The bigger sin in Nanoism 

January 20, 2019

He dithered at the church door as his mother lay in the hospital, wondering which would be the bigger sin, lying to her or to himself.

(This is all of it, really)

Photo credit: Shireesh Vasupalli

Church
 
Beach with footsteps.jpg

Flotsam featured in Burningword Literary Journal

January 20, 2019

“This started when I moved to Amy’s house,” Judy said, as she and James set out for their evening stroll. It was the same stretch of the East Coast Park that they had walked every evening, for the last forty-seven years. James was still in his work clothes, a navy-blue Coast Guard uniform. Judy wore a beige top over black trousers.

“A churning in the stomach. Heart hammering loudly into my chest, drowning all other sounds. It grows faster, like going downhill on a roller coaster. My hands shake and go cold. See…”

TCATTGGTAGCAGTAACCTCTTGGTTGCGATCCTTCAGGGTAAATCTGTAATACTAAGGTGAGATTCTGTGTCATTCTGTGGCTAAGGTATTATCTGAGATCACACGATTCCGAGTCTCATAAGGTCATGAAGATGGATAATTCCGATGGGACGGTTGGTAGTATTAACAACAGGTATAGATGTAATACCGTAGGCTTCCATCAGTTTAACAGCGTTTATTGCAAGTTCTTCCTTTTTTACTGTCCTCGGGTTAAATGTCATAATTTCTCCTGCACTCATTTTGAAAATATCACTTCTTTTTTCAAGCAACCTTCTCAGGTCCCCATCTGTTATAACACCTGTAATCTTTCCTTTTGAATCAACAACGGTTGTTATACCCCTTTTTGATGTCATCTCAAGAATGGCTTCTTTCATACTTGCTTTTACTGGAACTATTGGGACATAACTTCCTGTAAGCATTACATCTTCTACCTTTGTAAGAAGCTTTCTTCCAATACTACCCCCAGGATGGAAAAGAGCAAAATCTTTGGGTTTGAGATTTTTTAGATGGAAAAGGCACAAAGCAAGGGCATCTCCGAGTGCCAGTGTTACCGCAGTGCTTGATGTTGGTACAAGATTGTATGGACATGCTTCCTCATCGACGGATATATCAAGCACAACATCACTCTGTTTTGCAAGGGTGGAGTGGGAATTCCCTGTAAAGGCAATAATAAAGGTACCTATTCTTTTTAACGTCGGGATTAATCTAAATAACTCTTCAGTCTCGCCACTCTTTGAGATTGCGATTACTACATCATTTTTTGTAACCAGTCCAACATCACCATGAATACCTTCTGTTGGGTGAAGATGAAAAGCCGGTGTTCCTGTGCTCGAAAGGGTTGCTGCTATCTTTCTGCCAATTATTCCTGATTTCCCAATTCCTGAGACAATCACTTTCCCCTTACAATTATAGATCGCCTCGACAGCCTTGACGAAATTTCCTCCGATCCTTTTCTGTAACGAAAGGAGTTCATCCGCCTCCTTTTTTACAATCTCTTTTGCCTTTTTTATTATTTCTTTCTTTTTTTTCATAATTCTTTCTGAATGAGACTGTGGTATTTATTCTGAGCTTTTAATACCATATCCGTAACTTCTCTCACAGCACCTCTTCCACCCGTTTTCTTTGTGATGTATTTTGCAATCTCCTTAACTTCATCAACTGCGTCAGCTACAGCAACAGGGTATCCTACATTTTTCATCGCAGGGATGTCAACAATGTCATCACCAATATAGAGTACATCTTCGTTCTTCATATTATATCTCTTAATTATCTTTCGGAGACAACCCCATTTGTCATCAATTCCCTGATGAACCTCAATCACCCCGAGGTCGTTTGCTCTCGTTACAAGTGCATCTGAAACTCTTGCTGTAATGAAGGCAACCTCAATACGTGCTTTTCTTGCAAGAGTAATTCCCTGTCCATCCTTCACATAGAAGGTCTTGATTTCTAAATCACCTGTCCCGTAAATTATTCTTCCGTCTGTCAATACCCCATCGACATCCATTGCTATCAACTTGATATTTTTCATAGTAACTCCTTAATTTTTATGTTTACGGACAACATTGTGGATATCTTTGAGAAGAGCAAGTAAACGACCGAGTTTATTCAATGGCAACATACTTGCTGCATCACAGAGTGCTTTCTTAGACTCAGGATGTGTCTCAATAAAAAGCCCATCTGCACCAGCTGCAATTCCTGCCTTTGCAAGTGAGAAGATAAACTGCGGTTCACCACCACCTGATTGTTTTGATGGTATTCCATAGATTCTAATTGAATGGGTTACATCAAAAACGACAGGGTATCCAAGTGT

Photo credit: Shireesh Vasupalli

Comings and goings featured in Cha: An Asian Literary Journal

October 2017

Bahadur came to the Sharma household on Narender's tails. He wore a black t-shirt and a navy blue trouser that was too big for him, which was kept in place with a brown canvas belt. He carried a small satchel which looked almost empty. His light brown eyes were narrow, and puffy and he hardly spoke. By general consensus, his age was pegged at ten years.

Photo credit: Shireesh Vasupalli

Stray dog
 
Singapore street

Love in Singapore featured in Quarterly Literary Review of Singapore

July 2017